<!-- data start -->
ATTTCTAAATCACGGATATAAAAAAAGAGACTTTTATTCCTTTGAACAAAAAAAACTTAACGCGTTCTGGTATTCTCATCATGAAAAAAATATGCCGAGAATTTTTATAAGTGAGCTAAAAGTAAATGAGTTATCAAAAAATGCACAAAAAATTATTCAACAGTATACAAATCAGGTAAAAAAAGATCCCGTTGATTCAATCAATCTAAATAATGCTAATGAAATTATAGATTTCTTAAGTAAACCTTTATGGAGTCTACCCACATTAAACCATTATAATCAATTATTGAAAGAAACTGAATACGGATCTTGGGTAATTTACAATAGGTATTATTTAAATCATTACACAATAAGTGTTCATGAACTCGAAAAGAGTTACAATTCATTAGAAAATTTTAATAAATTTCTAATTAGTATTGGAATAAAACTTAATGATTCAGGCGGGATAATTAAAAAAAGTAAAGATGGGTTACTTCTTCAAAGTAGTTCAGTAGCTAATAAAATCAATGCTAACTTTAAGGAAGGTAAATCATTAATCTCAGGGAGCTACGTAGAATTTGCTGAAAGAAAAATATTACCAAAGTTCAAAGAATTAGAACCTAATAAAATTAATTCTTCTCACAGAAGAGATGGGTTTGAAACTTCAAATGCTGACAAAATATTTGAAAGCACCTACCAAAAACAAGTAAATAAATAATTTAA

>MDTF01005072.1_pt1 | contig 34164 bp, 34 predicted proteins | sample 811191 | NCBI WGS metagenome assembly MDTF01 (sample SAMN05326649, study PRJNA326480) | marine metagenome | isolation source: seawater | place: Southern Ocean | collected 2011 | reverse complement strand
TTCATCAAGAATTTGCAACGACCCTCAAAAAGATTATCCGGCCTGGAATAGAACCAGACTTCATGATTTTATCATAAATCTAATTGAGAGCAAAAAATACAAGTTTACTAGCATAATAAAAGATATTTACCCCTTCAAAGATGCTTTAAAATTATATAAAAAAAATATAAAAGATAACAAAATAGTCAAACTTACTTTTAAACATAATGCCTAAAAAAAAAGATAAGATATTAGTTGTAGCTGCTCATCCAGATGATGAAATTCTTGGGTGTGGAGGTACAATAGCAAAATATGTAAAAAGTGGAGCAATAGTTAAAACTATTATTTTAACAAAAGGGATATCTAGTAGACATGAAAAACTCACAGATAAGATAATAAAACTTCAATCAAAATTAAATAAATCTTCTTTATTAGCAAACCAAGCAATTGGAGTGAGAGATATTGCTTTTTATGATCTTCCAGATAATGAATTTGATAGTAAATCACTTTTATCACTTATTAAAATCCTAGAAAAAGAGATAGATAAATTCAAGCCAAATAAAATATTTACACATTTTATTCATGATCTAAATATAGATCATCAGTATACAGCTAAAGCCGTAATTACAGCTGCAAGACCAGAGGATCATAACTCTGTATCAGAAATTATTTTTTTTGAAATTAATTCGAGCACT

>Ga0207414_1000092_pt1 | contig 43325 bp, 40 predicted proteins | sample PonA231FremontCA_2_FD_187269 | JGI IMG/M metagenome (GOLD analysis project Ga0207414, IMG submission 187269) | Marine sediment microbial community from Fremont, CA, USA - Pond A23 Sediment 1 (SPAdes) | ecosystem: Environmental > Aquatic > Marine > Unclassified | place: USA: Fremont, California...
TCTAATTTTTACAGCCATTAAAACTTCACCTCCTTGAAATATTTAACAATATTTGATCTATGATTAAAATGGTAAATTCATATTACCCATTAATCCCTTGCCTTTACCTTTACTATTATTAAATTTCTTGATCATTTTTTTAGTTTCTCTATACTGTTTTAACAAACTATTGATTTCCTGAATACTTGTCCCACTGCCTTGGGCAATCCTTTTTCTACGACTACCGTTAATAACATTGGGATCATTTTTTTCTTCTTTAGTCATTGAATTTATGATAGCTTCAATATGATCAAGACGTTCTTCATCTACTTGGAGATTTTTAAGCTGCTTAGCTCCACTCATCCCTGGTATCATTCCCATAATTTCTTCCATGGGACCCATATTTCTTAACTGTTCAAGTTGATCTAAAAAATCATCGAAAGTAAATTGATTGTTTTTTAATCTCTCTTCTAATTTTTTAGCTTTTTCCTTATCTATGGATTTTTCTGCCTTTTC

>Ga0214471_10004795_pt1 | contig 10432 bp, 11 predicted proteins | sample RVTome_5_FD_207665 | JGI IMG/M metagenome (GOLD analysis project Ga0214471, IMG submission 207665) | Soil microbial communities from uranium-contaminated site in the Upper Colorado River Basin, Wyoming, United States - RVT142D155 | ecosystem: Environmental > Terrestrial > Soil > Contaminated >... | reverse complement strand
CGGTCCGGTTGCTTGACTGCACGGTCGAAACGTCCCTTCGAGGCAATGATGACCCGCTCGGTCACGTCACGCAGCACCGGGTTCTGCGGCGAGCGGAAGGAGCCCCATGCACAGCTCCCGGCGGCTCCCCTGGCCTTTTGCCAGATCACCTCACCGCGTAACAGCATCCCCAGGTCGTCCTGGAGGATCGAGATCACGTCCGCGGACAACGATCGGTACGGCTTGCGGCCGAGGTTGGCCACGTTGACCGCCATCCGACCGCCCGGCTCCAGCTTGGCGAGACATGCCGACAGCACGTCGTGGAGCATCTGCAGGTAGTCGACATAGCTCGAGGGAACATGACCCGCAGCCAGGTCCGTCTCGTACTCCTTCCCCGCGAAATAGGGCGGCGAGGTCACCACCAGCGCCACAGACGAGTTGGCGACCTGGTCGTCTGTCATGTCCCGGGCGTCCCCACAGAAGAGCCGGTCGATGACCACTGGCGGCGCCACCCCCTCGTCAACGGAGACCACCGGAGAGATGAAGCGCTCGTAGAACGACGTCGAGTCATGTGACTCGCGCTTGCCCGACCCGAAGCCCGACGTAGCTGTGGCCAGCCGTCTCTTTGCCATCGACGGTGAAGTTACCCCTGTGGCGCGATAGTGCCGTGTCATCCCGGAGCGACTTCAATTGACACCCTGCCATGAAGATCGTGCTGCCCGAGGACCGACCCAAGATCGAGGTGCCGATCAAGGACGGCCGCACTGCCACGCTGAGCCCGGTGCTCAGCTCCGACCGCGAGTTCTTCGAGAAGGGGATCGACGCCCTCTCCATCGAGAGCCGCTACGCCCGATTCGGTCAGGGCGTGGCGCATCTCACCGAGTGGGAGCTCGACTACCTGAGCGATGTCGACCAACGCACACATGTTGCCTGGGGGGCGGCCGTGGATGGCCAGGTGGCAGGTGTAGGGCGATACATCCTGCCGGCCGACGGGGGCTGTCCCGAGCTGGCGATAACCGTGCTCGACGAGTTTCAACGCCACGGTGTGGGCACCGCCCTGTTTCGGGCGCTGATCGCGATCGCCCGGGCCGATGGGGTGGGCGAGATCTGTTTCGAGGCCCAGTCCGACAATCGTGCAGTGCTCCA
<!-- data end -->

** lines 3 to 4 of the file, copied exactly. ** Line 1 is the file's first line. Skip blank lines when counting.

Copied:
TTCATCAAGAATTTGCAACGACCCTCAAAAAGATTATCCGGCCTGGAATAGAACCAGACTTCATGATTTTATCATAAATCTAATTGAGAGCAAAAAATACAAGTTTACTAGCATAATAAAAGATATTTACCCCTTCAAAGATGCTTTAAAATTATATAAAAAAAATATAAAAGATAACAAAATAGTCAAACTTACTTTTAAACATAATGCCTAAAAAAAAAGATAAGATATTAGTTGTAGCTGCTCATCCAGATGATGAAATTCTTGGGTGTGGAGGTACAATAGCAAAATATGTAAAAAGTGGAGCAATAGTTAAAACTATTATTTTAACAAAAGGGATATCTAGTAGACATGAAAAACTCACAGATAAGATAATAAAACTTCAATCAAAATTAAATAAATCTTCTTTATTAGCAAACCAAGCAATTGGAGTGAGAGATATTGCTTTTTATGATCTTCCAGATAATGAATTTGATAGTAAATCACTTTTATCACTTATTAAAATCCTAGAAAAAGAGATAGATAAATTCAAGCCAAATAAAATATTTACACATTTTATTCATGATCTAAATATAGATCATCAGTATACAGCTAAAGCCGTAATTACAGCTGCAAGACCAGAGGATCATAACTCTGTATCAGAAATTATTTTTTTTGAAATTAATTCGAGCACT

>Ga0207414_1000092_pt1 | contig 43325 bp, 40 predicted proteins | sample PonA231FremontCA_2_FD_187269 | JGI IMG/M metagenome (GOLD analysis project Ga0207414, IMG submission 187269) | Marine sediment microbial community from Fremont, CA, USA - Pond A23 Sediment 1 (SPAdes) | ecosystem: Environmental > Aquatic > Marine > Unclassified | place: USA: Fremont, California...